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A General Model for Kin Selection
David C. Queller
Vol. 46, No. 2 (Apr., 1992), pp. 376-380
Published by: Society for the Study of Evolution
Stable URL: http://www.jstor.org/stable/2409858
Page Count: 5
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Inclusive fitness theory is central to our understanding of the evolution of social behavior. By showing the importance of genetic transmission through nondescendent relatives, it helps to explain the evolution of reproductively altruistic behaviors, such as those observed in the social insects. Inclusive fitness thinking is quantified by Hamilton's rule, but Hamilton's rule has often been criticized for being inexact or insufficiently general. Here I show how adopting a genic perspective yields a very general version that remains pleasingly simple and transparent.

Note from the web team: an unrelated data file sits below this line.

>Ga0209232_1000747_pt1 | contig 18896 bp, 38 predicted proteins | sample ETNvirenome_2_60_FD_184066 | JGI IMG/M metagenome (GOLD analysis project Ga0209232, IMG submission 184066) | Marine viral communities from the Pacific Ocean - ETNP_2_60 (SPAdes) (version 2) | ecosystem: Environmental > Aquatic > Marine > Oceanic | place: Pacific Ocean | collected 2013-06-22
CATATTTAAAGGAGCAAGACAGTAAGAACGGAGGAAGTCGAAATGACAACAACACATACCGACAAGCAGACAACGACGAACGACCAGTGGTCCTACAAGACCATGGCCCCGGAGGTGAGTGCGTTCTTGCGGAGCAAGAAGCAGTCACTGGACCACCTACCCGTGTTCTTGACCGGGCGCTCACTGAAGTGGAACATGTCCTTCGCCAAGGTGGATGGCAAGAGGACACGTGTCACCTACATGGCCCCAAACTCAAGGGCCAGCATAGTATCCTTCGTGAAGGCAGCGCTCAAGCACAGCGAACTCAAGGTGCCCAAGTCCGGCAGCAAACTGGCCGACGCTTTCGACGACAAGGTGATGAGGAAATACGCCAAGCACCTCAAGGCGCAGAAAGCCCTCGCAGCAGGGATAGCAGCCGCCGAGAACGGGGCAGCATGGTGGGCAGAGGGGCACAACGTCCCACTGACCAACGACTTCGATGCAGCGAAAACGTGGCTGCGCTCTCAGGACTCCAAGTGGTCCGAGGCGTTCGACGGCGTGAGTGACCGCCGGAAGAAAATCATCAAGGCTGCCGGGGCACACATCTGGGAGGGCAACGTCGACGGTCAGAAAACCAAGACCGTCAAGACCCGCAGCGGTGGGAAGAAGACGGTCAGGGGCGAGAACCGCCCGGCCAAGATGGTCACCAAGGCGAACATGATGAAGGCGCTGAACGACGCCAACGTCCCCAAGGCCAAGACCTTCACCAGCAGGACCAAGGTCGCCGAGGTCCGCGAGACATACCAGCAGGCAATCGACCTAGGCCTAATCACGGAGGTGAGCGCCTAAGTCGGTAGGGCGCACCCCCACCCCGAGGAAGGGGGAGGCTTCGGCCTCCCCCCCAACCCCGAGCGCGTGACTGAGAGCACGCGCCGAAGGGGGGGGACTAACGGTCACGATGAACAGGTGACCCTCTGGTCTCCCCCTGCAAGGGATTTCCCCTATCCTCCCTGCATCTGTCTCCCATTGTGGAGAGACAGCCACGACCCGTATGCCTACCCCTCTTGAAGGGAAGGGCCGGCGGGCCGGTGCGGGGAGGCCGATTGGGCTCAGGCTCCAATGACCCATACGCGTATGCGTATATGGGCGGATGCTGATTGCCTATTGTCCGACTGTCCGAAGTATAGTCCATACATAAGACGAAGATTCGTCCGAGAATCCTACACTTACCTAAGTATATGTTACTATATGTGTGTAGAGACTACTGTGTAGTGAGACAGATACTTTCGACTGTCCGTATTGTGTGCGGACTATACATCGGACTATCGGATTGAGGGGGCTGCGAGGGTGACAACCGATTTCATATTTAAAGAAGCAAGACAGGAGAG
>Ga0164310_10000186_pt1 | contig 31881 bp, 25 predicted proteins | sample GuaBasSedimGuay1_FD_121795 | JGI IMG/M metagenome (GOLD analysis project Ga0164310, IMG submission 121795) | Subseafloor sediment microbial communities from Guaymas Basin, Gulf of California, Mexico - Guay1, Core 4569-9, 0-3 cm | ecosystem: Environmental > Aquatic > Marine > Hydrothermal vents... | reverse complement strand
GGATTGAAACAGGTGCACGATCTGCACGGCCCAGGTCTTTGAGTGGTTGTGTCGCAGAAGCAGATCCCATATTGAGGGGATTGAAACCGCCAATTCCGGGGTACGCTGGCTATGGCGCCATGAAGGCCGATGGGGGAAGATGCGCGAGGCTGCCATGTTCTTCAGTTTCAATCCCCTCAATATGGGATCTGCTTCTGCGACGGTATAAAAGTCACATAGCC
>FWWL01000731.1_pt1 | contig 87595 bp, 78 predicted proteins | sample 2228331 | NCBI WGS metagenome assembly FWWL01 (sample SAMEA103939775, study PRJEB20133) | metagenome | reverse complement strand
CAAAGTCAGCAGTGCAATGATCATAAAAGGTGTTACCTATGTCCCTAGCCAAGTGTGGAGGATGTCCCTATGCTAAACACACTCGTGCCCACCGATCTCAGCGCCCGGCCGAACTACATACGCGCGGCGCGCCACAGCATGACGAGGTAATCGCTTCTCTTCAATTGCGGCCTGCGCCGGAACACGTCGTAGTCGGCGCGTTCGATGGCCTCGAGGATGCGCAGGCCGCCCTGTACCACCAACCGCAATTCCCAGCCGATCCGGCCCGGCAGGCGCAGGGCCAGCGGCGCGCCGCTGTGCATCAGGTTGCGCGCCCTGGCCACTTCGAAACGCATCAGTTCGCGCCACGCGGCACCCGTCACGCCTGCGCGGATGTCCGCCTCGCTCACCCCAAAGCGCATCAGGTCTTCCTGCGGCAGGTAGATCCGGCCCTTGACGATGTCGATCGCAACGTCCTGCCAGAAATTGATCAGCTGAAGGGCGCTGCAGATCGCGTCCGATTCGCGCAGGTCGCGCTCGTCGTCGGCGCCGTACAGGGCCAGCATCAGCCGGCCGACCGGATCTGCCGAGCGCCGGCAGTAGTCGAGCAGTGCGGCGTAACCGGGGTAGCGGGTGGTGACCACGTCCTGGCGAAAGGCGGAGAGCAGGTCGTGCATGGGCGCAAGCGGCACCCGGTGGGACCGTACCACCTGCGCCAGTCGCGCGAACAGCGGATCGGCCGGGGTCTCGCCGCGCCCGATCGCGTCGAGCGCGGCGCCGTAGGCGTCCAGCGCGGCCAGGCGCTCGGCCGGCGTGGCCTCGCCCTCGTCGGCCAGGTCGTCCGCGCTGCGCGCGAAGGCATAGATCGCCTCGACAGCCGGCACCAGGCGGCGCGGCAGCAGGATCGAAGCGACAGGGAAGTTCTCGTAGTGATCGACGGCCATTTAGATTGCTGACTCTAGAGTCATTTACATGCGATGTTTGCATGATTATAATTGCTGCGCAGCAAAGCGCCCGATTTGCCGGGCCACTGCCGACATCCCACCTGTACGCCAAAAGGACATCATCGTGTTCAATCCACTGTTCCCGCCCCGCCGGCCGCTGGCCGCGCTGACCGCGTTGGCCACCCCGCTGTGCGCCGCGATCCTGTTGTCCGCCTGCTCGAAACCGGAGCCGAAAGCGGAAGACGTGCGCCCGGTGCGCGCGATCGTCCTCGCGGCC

Evolution © 1992 Society for the Study of Evolution